A new U.S. Department of Energy (DOE) report published on Oct. 23 reveals that its Integrated Lighting Campaign (ILC) participants saved more than 2 million kilowatt hours (kWh) through the adoption of advanced lighting systems.
The results of the campaign are covered in DOE's 2023 Better Building Initiative Progress Report, which summarizes the achievements of public and private sector partners in DOE's Better Building Initiative. The ILC is one aspect of the initiative, which has the overall goal of improving energy efficiency in the commercial, industrial, and residential sectors and bolstering cost-effective decarbonization solutions.
The ILC was launched during the Better Buildings Summit of 2020 and is the successor of the Interior Lighting Campaign (2015-2019), a program that assisted facility owners and managers in achieving savings opportunities from high-efficiency interior lighting solutions. ILC participants receive resources and assistance aimed at identifying ways to integrate lighting with other building systems and to overcome implementation roadblocks.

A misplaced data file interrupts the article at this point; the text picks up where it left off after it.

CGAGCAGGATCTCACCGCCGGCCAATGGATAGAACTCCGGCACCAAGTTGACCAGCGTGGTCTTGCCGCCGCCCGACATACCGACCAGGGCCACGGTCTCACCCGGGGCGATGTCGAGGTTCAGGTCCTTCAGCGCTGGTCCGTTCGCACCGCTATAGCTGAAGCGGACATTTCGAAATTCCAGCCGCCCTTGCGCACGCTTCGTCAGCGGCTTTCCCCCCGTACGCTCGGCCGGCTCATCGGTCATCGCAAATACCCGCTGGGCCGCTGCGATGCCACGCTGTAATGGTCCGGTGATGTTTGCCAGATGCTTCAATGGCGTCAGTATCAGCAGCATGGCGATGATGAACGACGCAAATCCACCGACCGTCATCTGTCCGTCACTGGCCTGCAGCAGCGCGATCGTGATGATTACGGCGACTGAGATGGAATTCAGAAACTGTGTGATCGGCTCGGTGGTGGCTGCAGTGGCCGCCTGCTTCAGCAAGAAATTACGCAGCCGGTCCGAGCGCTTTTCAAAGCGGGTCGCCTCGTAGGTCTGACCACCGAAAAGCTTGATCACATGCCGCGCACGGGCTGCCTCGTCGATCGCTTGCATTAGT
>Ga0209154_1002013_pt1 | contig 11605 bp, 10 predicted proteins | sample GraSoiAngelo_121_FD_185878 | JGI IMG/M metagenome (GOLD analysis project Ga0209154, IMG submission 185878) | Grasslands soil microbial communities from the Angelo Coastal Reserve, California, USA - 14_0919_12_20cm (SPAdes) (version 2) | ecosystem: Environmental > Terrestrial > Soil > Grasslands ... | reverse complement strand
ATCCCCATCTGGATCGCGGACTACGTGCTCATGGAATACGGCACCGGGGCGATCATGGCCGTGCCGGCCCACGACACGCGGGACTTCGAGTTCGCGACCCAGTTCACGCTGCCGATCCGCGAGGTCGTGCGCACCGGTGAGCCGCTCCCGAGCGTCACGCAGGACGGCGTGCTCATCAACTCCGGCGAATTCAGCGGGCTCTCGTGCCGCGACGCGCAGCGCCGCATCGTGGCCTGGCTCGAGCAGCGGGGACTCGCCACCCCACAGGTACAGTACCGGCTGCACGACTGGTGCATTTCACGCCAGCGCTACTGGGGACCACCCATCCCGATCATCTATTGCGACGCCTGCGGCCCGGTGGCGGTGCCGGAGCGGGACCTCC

Other ILC goals include developing and sharing resources for integrating lighting systems, promoting the use of advanced lighting controls and sensors, and encouraging the integration of lighting with other building systems. The ILC provides facility managers and owners guidance on choosing, deploying, integrating, and managing lighting systems and recognizes lighting projects that display innovation and exemplary performance.
The ILC is one of the Better Building Initiative’s technology campaigns, along with the Building Envelope campaign, which aims to improve building envelope performance in new and existing buildings; the Smarter Small Buildings campaign, which assists in the integration of rooftop HVAC units; and the Internet of Things (IoT)-Upgradable Lighting Challenge, which facilitates the widespread adoption of IoT-upgradable lighting through the recognition of end users and manufacturers.
Beyond lighting, the DOE report revealed that, since the program’s inception in 2011, efficiency improvements implemented by Better Buildings Initiative partners have saved $18.5 billion and have cut carbon dioxide emissions by 190 million metric tons.